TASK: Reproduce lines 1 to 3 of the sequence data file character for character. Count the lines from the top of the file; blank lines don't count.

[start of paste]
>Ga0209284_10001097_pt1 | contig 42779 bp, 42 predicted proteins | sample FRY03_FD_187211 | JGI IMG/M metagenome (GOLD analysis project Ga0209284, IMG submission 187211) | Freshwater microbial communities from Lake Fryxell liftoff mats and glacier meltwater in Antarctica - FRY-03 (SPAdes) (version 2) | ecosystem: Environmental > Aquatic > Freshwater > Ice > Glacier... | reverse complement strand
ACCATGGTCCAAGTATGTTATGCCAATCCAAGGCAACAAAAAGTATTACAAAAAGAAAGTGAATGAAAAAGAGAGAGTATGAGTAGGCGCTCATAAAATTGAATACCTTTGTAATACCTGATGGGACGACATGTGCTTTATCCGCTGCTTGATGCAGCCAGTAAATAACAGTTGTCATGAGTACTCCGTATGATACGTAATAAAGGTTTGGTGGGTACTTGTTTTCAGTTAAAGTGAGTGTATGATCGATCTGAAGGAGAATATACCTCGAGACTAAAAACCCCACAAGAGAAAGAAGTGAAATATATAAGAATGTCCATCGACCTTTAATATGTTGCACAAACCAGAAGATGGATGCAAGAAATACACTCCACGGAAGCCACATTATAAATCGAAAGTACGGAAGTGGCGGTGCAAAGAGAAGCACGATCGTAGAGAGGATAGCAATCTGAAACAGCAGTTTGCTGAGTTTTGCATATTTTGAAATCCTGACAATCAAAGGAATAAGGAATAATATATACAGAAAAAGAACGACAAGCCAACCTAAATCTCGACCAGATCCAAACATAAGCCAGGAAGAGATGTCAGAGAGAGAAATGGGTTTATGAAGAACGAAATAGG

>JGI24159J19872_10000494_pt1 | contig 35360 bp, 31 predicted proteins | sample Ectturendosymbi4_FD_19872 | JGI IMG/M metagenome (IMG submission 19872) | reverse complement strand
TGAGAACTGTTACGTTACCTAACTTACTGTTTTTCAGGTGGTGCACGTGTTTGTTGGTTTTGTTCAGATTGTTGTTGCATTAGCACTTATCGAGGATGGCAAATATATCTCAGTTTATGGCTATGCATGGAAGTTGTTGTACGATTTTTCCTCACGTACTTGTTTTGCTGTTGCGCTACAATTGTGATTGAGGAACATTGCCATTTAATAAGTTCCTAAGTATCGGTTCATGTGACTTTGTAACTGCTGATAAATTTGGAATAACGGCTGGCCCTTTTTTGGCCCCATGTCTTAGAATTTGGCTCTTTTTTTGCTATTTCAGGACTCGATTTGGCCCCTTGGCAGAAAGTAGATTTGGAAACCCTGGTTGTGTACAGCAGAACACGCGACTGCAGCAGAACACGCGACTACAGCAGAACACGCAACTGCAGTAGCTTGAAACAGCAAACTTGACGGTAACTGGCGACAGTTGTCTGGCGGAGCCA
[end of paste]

>Ga0209284_10001097_pt1 | contig 42779 bp, 42 predicted proteins | sample FRY03_FD_187211 | JGI IMG/M metagenome (GOLD analysis project Ga0209284, IMG submission 187211) | Freshwater microbial communities from Lake Fryxell liftoff mats and glacier meltwater in Antarctica - FRY-03 (SPAdes) (version 2) | ecosystem: Environmental > Aquatic > Freshwater > Ice > Glacier... | reverse complement strand
ACCATGGTCCAAGTATGTTATGCCAATCCAAGGCAACAAAAAGTATTACAAAAAGAAAGTGAATGAAAAAGAGAGAGTATGAGTAGGCGCTCATAAAATTGAATACCTTTGTAATACCTGATGGGACGACATGTGCTTTATCCGCTGCTTGATGCAGCCAGTAAATAACAGTTGTCATGAGTACTCCGTATGATACGTAATAAAGGTTTGGTGGGTACTTGTTTTCAGTTAAAGTGAGTGTATGATCGATCTGAAGGAGAATATACCTCGAGACTAAAAACCCCACAAGAGAAAGAAGTGAAATATATAAGAATGTCCATCGACCTTTAATATGTTGCACAAACCAGAAGATGGATGCAAGAAATACACTCCACGGAAGCCACATTATAAATCGAAAGTACGGAAGTGGCGGTGCAAAGAGAAGCACGATCGTAGAGAGGATAGCAATCTGAAACAGCAGTTTGCTGAGTTTTGCATATTTTGAAATCCTGACAATCAAAGGAATAAGGAATAATATATACAGAAAAAGAACGACAAGCCAACCTAAATCTCGACCAGATCCAAACATAAGCCAGGAAGAGATGTCAGAGAGAGAAATGGGTTTATGAAGAACGAAATAGG

>JGI24159J19872_10000494_pt1 | contig 35360 bp, 31 predicted proteins | sample Ectturendosymbi4_FD_19872 | JGI IMG/M metagenome (IMG submission 19872) | reverse complement strand